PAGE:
I guessed he was
fooling around, but the Detroit coaches were full of pranks, and it would be
just like them to do such a thing.
Aldo," I whispered shrilly into the phone, "you can't do that. The
commissioner'll have a fit if he has to read off my name. He'll start
suspending people and slapping fines around."
him," said Forte. "You've hung around long enough to know how we do
things out here. You learned five plays when you were training with us. That
puts you ahead of someone else we might pick."
Aldo..." I said.
thing," Forte said, "is that we don't lose you to the Kansas City
Chiefs or the Oilers, those guys in the other league." He hung up the
I sat there for
10 minutes, waiting. Drafted, I thought. What a great gesture, the epitome of
the superfan's dream—his allegiance recognized by being picked in the draft,
even if it was the last round.
It was a prank.
When the time came they picked someone else. Their last choice was George
Wilson Jr., the head coach's son, a tall young quarterback from Xavier, a
natural, they all said of him.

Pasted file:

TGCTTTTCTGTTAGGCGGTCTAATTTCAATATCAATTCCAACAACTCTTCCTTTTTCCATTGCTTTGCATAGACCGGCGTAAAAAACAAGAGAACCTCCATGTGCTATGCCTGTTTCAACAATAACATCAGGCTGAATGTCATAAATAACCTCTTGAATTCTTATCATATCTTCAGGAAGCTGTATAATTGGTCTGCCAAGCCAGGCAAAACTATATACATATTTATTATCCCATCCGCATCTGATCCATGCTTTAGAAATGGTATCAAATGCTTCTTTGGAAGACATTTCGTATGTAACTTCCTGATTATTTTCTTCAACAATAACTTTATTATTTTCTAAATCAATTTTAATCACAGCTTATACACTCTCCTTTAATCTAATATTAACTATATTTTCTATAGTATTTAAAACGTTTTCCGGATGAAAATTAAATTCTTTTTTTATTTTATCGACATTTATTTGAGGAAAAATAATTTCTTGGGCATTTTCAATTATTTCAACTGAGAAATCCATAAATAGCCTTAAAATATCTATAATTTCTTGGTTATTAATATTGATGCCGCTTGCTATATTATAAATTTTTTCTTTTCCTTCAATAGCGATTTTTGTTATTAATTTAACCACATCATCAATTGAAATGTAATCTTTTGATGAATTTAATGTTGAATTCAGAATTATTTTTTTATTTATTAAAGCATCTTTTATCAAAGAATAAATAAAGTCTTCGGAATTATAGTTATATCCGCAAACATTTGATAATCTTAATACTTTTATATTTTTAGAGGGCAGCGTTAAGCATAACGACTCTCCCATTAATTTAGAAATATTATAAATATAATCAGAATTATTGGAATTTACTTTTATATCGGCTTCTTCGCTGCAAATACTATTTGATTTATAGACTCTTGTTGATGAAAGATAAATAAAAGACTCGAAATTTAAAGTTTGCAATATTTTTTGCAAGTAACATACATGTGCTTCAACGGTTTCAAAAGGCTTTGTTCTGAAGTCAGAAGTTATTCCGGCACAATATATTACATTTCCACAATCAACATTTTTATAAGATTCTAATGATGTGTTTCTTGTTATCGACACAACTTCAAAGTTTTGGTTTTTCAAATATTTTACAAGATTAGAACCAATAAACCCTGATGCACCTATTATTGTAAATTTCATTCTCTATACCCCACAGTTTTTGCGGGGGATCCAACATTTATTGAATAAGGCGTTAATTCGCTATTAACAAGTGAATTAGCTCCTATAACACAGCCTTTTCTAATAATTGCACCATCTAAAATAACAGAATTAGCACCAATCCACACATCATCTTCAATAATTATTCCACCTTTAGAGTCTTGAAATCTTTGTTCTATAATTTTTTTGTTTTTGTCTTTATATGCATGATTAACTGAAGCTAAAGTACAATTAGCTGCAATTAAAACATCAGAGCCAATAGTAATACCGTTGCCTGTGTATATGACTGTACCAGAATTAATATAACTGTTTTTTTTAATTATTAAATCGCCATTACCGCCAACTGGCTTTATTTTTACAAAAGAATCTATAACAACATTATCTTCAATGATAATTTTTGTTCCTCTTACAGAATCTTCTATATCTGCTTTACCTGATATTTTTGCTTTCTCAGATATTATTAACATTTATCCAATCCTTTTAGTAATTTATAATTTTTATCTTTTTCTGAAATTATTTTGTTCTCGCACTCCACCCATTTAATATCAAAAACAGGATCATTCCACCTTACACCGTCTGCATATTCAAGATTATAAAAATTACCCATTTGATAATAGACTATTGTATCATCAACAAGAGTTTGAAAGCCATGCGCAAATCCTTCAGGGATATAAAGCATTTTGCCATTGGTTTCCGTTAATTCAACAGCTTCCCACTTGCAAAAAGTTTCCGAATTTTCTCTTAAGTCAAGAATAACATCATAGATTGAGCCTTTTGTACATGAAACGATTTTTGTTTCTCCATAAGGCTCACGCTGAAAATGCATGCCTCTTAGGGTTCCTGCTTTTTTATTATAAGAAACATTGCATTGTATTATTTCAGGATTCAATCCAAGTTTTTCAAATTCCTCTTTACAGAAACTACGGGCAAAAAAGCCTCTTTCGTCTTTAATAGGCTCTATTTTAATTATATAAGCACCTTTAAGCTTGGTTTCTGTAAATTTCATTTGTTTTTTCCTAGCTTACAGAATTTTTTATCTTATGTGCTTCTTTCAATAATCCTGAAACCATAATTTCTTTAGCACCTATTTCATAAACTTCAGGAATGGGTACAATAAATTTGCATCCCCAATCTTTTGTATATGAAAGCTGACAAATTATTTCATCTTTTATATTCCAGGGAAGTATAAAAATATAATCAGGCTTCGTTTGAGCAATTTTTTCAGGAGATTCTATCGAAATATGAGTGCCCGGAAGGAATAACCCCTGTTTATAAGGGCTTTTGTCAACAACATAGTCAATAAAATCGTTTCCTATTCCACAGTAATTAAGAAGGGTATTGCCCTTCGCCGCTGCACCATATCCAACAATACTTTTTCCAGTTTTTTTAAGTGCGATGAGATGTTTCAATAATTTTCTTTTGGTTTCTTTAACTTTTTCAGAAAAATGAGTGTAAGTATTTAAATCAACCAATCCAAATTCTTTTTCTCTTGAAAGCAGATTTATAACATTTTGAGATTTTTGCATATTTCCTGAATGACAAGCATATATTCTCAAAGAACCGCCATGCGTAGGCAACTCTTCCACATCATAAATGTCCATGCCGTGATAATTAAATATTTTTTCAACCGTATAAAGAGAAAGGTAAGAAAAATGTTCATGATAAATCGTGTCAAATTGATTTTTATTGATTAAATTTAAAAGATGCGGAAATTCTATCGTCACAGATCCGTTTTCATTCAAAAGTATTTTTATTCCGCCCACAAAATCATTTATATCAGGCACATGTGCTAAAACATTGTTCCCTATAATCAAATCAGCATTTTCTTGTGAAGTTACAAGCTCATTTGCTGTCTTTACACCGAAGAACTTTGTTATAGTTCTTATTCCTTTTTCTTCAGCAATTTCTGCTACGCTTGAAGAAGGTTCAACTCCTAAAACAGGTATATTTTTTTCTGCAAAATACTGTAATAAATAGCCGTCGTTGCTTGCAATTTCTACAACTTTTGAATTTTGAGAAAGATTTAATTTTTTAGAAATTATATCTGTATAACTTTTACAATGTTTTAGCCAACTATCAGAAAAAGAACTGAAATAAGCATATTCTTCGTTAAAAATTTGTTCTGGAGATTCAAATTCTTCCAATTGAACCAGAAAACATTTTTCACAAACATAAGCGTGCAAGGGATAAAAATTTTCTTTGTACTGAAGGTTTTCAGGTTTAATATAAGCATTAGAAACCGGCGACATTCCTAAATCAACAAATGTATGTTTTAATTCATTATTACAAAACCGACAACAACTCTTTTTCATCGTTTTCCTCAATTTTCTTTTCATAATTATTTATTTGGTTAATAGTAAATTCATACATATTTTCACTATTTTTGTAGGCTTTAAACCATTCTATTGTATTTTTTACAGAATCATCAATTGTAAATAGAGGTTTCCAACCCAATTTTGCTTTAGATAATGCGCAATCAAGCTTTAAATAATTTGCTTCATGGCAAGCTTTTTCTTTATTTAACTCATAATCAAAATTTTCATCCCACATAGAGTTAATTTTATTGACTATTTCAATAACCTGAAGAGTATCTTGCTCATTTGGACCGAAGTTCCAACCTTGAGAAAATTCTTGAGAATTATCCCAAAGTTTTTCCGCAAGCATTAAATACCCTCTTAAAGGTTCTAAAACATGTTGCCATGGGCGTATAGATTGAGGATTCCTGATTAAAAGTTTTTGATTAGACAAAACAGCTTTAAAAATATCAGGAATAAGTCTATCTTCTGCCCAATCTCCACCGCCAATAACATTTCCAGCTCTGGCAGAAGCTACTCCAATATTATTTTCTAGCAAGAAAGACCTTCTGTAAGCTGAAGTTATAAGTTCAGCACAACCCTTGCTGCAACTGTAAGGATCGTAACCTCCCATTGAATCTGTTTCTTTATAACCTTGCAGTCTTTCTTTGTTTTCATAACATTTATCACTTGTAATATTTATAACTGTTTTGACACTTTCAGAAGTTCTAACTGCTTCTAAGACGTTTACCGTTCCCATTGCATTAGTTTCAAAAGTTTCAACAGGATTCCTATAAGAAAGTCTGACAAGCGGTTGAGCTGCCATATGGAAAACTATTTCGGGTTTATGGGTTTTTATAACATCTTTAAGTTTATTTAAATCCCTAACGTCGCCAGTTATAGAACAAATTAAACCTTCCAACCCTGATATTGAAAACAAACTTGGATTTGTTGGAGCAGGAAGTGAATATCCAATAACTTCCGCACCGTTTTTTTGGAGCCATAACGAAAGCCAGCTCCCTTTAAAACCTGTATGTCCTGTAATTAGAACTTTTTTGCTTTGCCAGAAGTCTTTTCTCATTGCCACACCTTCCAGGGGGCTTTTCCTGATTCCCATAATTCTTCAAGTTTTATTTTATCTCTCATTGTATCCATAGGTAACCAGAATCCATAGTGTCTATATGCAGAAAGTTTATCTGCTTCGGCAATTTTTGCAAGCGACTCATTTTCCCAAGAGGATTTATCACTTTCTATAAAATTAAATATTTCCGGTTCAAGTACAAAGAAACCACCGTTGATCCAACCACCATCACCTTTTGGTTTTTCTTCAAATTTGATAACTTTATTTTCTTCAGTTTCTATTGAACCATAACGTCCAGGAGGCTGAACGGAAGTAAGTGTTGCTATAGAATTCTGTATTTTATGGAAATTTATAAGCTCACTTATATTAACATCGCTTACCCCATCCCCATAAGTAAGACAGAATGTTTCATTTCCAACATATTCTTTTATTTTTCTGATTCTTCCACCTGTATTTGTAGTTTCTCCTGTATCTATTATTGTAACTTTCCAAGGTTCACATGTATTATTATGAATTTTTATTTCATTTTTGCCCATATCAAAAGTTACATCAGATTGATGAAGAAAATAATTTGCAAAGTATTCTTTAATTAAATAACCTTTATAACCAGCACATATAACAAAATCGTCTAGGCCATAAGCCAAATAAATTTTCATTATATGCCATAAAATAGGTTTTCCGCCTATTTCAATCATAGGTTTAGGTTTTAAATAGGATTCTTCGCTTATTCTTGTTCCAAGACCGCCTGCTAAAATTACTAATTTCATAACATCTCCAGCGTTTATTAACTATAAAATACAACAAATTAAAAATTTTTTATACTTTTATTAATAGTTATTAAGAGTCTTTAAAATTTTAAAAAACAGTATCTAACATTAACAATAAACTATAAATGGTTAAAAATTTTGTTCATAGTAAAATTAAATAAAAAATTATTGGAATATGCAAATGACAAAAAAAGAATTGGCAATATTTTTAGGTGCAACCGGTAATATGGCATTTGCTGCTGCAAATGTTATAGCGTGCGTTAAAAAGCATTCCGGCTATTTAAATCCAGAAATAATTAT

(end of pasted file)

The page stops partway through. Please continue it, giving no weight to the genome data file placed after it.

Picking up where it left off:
I suppose I was
relieved that I didn't have to face down Commissioner Rozelle with a slip of
paper with my own name on it. But not really. I was put out somewhat. What a
shame they had to think of George Wilson Jr. Why him? They had some perfectly
decent quarterbacks. Rank nepotism! Walking home in the bright sunlight that
Sunday afternoon, I found myself kicking sulkily at the pavement. And then in
the pangs of absurd self-pity it occurred to me—with a groan of dismay—that as
a superfan I was still as hooked as I ever was; while there might be a brief
respite from time to time—a week or two during the off season, perhaps in the
early dog days of August—the disease had me thoroughly in its throes.